When it is time for a late morning snack, help your child skewer just a few of each kind of vegetable. Vegetable kebabs are wonderful grilled, but we try to keep snacks simple since we’re only cooking a small amount of food. We broil until the zucchini starts to steam and brown because we like the texture of the crunchy crust outside and the hot, soft inside.

I love the idea of simple snacks from the garden because it makes such a profound connection for children. They help grow the food with their own hands. As they eat and enjoy the foods in simple ways—either raw or just cooked but still recognizable—they begin to realize how much power they have to care for their own bodies and their expanding world.

Image © Michael Zysman | Dreamstime.com

Healthy Lunchbox Idea: Pasta Salad

Vegetable Pasta Salad

All of us as parents of young children try to figure out what foods will bring enough nutrition and variety to lunches that the kids will actually eat. Lately, my 11-year old son has been very focused on pasta salad. It has become his favorite meal, and it has inspired him to cook for himself. Pasta salad is my new best friend because my son is so happy to eat it. We make it a different meal every time, and I think this could be a way for you to add variety to your child’s lunchbox.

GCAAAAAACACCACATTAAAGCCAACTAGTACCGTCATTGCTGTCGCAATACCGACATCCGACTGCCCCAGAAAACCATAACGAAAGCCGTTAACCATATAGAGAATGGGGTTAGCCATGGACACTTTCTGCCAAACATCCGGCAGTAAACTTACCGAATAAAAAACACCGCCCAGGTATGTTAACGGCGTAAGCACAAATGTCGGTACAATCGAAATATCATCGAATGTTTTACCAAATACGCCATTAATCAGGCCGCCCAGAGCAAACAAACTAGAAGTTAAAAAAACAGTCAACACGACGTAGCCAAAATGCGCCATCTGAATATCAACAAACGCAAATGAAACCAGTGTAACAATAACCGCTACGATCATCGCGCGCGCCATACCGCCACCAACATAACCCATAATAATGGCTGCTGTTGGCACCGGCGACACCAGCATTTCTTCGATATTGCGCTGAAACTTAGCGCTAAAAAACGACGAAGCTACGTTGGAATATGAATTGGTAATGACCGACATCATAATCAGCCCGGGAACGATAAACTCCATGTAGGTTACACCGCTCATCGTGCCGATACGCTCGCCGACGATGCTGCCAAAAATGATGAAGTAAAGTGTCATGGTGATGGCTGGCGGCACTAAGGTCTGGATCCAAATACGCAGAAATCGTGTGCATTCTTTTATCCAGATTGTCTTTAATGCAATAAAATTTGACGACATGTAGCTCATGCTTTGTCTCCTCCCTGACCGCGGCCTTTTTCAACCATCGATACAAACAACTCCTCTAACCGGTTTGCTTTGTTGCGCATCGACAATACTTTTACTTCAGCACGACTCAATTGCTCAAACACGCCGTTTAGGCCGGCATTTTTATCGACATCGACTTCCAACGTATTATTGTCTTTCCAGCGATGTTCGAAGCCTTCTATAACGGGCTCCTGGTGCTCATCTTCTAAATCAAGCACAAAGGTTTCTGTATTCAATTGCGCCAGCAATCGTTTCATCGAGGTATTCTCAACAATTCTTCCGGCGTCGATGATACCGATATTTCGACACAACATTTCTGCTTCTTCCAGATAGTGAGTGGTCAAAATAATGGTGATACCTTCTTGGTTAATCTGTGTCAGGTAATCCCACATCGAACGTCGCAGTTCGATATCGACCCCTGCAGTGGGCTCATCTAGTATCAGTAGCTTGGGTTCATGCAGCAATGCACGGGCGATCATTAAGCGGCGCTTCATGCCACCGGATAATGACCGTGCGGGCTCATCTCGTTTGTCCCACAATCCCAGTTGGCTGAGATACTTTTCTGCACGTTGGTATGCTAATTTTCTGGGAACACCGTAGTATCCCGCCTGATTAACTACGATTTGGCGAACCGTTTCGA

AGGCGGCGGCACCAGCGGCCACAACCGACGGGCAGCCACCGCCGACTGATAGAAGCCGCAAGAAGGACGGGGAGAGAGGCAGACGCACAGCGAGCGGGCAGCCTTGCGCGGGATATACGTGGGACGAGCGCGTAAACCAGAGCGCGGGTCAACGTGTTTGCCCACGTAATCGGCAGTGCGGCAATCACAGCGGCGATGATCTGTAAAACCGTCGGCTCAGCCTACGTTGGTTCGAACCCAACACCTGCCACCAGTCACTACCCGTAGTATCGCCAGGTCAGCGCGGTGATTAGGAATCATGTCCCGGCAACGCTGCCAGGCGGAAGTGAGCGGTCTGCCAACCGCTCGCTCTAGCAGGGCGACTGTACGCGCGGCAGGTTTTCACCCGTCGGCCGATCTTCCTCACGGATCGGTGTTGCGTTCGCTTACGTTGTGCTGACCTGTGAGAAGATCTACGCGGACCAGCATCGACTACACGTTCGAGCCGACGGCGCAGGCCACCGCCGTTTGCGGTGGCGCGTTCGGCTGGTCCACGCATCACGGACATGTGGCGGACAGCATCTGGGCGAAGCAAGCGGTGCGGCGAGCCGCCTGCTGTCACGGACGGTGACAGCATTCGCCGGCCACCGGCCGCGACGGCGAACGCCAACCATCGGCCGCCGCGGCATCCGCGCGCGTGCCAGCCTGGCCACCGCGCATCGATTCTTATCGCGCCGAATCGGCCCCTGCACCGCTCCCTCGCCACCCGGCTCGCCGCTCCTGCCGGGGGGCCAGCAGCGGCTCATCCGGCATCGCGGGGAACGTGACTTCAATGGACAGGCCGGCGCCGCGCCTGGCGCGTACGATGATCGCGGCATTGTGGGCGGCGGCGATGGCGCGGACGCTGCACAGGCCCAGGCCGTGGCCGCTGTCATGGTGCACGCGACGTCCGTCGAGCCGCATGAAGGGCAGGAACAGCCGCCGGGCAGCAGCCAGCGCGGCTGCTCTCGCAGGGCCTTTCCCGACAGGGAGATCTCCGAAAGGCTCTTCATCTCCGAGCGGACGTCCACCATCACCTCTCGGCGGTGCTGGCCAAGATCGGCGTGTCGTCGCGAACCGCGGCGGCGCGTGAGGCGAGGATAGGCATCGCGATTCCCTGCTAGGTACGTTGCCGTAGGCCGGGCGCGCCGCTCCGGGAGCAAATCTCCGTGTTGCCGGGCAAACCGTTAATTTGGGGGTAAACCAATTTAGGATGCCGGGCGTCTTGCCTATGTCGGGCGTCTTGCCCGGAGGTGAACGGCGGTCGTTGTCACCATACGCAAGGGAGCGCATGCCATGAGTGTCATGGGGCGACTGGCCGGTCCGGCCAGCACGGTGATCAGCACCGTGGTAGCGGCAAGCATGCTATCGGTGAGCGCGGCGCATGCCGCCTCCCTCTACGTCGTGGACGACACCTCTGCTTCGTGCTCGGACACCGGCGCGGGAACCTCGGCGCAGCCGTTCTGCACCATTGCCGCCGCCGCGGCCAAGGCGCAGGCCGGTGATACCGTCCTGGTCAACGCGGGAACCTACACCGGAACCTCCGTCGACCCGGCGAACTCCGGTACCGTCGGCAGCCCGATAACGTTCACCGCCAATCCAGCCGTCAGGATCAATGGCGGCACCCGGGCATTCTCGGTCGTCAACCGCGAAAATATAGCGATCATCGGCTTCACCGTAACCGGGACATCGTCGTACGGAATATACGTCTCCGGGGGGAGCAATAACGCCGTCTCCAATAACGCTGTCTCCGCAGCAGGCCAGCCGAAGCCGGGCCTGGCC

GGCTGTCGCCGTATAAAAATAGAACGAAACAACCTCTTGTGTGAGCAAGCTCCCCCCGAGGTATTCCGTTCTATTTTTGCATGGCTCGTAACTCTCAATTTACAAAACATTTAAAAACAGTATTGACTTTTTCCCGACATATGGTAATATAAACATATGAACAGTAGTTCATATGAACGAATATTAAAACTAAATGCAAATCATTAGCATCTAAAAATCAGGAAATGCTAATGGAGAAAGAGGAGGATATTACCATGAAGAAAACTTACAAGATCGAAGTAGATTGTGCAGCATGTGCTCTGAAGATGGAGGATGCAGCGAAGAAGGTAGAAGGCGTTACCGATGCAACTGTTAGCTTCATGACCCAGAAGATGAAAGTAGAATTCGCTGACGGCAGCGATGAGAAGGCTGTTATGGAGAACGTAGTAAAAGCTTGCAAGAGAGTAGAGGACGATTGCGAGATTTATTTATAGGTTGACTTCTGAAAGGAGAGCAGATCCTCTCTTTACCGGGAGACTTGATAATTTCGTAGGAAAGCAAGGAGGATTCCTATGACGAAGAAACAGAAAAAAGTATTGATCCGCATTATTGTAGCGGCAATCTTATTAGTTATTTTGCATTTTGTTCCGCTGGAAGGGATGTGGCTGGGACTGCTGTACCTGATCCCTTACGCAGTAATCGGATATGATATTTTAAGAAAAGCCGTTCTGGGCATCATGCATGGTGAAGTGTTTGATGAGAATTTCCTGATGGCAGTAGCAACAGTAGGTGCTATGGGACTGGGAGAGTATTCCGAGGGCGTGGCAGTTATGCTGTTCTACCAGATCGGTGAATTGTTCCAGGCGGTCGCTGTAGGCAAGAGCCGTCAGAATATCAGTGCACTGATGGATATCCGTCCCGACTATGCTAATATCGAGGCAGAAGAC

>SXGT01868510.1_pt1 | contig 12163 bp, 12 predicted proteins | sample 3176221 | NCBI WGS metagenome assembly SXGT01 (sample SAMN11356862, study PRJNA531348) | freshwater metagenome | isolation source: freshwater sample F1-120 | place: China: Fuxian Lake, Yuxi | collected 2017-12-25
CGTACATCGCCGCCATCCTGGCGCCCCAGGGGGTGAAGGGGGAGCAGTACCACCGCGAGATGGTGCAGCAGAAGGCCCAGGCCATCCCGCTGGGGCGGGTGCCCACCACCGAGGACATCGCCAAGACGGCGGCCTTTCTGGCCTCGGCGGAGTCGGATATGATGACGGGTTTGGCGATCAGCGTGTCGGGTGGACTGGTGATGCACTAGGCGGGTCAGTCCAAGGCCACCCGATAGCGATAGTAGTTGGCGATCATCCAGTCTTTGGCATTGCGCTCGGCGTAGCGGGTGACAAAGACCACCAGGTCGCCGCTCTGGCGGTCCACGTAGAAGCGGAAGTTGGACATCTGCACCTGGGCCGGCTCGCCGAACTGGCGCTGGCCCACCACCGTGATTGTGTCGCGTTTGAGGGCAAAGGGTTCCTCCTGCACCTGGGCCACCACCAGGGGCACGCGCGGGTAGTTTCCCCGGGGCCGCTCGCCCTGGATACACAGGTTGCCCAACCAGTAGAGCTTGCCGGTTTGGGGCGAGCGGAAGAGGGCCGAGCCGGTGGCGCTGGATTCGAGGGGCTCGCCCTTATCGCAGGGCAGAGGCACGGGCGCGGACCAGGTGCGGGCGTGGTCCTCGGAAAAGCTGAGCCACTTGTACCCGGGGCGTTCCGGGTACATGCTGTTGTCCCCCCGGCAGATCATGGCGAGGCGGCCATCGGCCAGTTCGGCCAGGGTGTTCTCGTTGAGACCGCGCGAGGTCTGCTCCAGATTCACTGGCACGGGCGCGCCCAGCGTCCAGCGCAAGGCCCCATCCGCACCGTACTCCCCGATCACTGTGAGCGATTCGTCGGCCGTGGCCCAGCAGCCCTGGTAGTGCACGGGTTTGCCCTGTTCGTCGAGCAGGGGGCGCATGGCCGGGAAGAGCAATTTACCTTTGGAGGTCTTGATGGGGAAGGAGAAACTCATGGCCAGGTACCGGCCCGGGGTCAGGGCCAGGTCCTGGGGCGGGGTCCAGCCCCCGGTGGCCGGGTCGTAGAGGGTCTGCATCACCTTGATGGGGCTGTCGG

3 Tips to Keep the Pasta Salad Idea Fresh

  1. Make it infrequently. Maybe it’s just me, but if I am offered even my favorite foods too often, I stop finding them appetizing.
  2. Make it different every time. Even if you offer some kind of pasta salad every week, make it different so it doesn’t seem like the same meal.
  3. Use what you already have in the fridge or garden to add color and flavor. When my kids go to the store for the purpose of getting ingredients for a pasta salad, they go overboard. It costs too much and gets too complicated. Just have enough variety of ingredients on hand that you can choose what sounds good in the moment.

Have on Hand for Pasta Improv

Each time you make pasta salad, you reinvent it. No measurements are required. What have you got? Toss it in.

  • Different shapes of pasta. Let your children choose interesting new shapes.
  • Different colors of pasta. Have you ever tried squid pasta (black) or striped? Fun food gets eaten.
  • Different kinds of salad dressing. If you have the time, make your own. If you are trying to make this a super quick meal, just choose from the salad dressing you have on hand.